My encounter with Latin in high school sparked an interest in me that led me to pursue undergraduate and graduate degrees in Classics, and it was through that interest and study that I have come to know most of what I know of any importance.  Friends, such things ought not to be.  The human heritage bequeathed to the world through the history, literature, and theology of the West should not be a curiosity available only for a kid who studies Latin to discover.  Should everyone become a Homeric scholar or an expert in Dante?  Of course not.  But everyone should be introduced to the true gems of human discovery and achievement.  Whether or not a person picks up one of those gems and makes it his or her own is up to that student.  This much, however, is true.  Any school or system of education apart from a program of specific skills training that does not, as Benjamin Jowett wrote in the preface to his translation of Thucydides, "present that old life, with its great ideas and great actions, its creations in politics and in art, like the distant remembrance of youth, before the delighted eyes of mankind," stands convicted of dereliction of duty and betrayal of its true mandate.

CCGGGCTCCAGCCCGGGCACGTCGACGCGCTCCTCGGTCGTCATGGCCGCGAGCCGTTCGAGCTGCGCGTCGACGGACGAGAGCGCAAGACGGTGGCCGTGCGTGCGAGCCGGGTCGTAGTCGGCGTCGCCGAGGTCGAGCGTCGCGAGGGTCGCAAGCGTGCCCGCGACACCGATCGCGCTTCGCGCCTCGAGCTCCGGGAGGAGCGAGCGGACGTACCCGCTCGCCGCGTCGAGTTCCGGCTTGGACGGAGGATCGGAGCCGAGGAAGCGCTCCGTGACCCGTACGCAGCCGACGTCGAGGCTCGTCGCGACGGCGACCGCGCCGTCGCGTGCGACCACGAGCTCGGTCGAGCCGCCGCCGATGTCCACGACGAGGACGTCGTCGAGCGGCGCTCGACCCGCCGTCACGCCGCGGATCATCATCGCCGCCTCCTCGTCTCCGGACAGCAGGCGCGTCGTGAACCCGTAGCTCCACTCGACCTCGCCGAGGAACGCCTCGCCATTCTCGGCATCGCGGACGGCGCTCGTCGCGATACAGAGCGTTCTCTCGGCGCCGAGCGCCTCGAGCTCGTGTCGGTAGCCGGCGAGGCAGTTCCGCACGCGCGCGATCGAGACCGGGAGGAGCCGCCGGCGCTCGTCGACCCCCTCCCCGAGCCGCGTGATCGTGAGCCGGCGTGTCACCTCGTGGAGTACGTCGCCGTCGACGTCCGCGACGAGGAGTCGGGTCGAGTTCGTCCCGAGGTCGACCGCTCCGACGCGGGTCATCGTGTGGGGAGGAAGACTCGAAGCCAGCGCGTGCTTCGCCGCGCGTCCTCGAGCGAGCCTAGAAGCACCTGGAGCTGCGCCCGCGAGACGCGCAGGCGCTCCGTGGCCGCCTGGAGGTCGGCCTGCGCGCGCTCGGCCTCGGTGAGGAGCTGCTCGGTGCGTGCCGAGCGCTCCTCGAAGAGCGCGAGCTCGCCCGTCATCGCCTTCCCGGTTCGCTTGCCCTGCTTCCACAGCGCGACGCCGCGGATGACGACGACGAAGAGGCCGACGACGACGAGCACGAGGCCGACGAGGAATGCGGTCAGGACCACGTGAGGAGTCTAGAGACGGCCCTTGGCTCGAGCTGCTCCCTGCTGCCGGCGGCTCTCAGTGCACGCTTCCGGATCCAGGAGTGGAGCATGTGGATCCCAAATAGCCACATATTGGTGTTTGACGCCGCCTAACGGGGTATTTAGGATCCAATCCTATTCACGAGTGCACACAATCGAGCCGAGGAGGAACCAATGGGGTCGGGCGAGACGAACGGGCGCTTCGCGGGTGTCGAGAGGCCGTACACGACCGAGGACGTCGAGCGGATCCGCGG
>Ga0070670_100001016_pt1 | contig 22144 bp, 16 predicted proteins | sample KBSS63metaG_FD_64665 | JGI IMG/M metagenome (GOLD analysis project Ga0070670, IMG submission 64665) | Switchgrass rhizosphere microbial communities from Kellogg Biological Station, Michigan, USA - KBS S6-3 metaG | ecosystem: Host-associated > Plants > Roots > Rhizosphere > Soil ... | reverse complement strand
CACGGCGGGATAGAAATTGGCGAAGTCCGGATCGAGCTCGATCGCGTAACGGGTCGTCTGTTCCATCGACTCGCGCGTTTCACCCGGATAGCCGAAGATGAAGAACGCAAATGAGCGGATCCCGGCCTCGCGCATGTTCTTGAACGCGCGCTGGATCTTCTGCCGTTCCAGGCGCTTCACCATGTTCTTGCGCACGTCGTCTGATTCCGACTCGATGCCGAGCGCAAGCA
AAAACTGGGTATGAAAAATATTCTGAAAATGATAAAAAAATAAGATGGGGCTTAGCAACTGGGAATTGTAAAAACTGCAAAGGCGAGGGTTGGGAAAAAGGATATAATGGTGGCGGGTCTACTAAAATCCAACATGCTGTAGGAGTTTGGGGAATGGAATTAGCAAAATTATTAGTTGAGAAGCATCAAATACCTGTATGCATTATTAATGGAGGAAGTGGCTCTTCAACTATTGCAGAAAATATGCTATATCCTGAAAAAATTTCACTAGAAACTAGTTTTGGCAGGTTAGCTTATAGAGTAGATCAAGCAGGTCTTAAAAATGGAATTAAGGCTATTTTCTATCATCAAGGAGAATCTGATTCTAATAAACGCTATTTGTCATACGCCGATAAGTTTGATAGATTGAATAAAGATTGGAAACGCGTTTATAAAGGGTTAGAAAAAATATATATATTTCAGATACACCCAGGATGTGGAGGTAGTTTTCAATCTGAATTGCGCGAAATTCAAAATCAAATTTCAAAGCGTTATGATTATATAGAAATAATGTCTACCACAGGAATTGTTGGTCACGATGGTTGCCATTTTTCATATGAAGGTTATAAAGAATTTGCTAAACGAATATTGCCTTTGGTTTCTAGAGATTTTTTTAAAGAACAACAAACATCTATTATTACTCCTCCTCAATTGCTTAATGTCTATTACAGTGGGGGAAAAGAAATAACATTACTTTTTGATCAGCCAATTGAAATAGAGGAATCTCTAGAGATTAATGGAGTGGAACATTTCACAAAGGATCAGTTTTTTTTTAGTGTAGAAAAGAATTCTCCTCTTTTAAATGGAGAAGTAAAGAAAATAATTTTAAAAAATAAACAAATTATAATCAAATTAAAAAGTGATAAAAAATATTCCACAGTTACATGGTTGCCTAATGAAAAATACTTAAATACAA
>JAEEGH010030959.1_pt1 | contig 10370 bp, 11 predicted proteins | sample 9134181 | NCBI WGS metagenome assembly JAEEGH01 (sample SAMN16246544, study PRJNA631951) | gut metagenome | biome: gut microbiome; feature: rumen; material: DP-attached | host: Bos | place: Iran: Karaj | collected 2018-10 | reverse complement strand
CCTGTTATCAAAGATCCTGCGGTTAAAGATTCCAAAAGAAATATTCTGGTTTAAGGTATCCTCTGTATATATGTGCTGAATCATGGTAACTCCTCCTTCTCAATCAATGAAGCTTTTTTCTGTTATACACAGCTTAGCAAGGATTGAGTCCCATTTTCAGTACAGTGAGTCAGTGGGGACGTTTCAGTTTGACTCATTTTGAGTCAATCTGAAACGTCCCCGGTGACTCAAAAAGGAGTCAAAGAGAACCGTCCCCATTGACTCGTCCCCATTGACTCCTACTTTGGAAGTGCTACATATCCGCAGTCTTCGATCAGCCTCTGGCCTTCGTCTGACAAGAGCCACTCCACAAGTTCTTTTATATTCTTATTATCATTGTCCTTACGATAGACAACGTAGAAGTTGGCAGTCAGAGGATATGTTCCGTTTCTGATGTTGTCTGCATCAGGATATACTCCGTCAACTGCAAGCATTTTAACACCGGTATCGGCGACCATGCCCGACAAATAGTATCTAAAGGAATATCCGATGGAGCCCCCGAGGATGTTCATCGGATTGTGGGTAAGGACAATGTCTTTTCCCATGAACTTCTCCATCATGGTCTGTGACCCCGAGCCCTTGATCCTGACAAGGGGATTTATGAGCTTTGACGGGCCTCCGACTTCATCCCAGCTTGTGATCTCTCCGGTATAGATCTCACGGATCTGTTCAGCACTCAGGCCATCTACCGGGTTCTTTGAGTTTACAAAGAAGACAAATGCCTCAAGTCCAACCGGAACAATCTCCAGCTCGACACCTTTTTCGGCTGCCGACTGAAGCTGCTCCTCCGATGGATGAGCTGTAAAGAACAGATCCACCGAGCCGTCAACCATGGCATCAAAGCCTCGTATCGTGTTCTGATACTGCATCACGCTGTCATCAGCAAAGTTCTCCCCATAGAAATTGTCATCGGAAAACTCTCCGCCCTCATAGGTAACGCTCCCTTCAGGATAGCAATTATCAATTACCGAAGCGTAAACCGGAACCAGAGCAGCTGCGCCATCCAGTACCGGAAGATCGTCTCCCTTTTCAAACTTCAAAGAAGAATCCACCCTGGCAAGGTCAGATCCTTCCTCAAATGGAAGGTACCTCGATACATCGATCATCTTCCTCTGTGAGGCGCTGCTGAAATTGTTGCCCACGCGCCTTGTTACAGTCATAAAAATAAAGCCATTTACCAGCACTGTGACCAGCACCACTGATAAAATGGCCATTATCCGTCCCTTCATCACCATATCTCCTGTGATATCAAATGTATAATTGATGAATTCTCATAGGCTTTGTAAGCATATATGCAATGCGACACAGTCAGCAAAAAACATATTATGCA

1. My social sciences department continues to shrink because there is no overall drive that requires students to take history classes. The cultural sciences, by contrast, continue to do a booming business as it replicates "studies" programs ad nauseam.

    The students I do get in my few, remaining history classes are nearly ignorant of basic history, of the great men and ideas who made possible the world in which they live. Instead, the great books and ideas are actively discredited, or worse, ignored as if they didn't exist.